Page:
283 Microstructure Containing Elongated Intertwined Grains

Flat platelets in the microstructure, such as mica crystals and aluminate crystals, cause a crack to deflect only in a single plane. Elongated rod-shaped grains in the microstructure force a crack to deflect in more than one plane to get around the grain. This requires more energy, so highly elongated grains have the potential to achieve higher toughness than platelets. Faber and Evans [22] predicted and verified experimentally that a dispersion of disk-shaped particles or grains can increase toughness by a factor of 3 and rod-shaped ones by a factor of 4.

FIGURE 2.9 Elongated, intertwined microstructure of high-strength, high-toughness AS-800 silicon nitride material manufactured by Honeywell Engines, Systems, and Services, Phoenix, AZ. (Photo courtesy of George Graves, University of Dayton Research Institute, Dayton, OH).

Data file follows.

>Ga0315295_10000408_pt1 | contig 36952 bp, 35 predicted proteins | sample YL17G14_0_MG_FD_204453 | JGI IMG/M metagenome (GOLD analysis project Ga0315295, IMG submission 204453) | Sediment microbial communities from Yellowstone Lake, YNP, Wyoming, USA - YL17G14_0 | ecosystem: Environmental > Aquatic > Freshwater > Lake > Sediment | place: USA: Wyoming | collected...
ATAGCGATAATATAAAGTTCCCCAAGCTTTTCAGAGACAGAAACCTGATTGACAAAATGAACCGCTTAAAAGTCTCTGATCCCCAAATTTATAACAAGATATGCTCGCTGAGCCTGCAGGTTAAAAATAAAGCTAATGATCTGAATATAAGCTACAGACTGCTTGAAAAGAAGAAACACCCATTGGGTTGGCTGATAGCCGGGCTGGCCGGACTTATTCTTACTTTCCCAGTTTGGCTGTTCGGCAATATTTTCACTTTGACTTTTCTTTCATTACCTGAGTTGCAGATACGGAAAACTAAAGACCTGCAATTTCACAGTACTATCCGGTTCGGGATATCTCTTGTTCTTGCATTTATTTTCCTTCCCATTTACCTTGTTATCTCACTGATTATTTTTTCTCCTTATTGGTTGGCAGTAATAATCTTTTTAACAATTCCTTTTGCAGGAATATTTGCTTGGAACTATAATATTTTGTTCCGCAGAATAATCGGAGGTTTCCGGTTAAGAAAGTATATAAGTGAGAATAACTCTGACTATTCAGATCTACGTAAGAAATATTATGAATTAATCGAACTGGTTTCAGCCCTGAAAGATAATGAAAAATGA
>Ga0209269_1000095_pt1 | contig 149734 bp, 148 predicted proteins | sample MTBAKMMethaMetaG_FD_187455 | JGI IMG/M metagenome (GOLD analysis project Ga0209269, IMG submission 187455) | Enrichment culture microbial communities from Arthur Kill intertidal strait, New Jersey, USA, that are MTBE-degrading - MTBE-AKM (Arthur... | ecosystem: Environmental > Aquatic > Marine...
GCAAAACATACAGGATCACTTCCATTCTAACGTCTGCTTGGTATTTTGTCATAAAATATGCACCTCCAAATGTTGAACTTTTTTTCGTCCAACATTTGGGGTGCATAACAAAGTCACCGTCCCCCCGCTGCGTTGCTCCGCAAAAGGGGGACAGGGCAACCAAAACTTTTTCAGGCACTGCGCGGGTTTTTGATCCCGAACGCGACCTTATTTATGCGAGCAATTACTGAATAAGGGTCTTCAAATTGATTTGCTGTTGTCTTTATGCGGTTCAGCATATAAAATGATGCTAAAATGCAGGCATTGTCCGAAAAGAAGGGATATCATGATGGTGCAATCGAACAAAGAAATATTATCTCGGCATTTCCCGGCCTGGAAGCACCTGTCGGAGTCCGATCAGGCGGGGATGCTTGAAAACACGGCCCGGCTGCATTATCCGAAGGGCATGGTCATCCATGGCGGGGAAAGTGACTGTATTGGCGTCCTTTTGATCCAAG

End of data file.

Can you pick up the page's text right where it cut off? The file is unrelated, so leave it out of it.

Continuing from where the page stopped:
Microstructures with elongated grains have been achieved for some silicon nitride materials. These are referred to as self-reinforced silicon nitride [23] and have been reported to have fracture toughness values ranging from about 6-14 MPa ■ m1/2 [24-26]. Alpha phase Si3N4 powder is blended with MgO, Y2O3, Al2O3 + Y2O3, or other oxide sintering aids. At high-temperature, the oxide reacts with a thin layer of SiO2 that coats each Si3N4 particle to form a liquid-phase. The a-Si3N4 particles dissolve and recrystallize as elongated P-Si3N4 grains. By control of chemical composition, temperature, and time at temperature, an intertwined structure such as that shown in Figure 2.9 results. The high toughness of this type of intertwined structure has been a significant factor in the success of silicon nitride in surviving applications that prior ceramics have not been able to survive.

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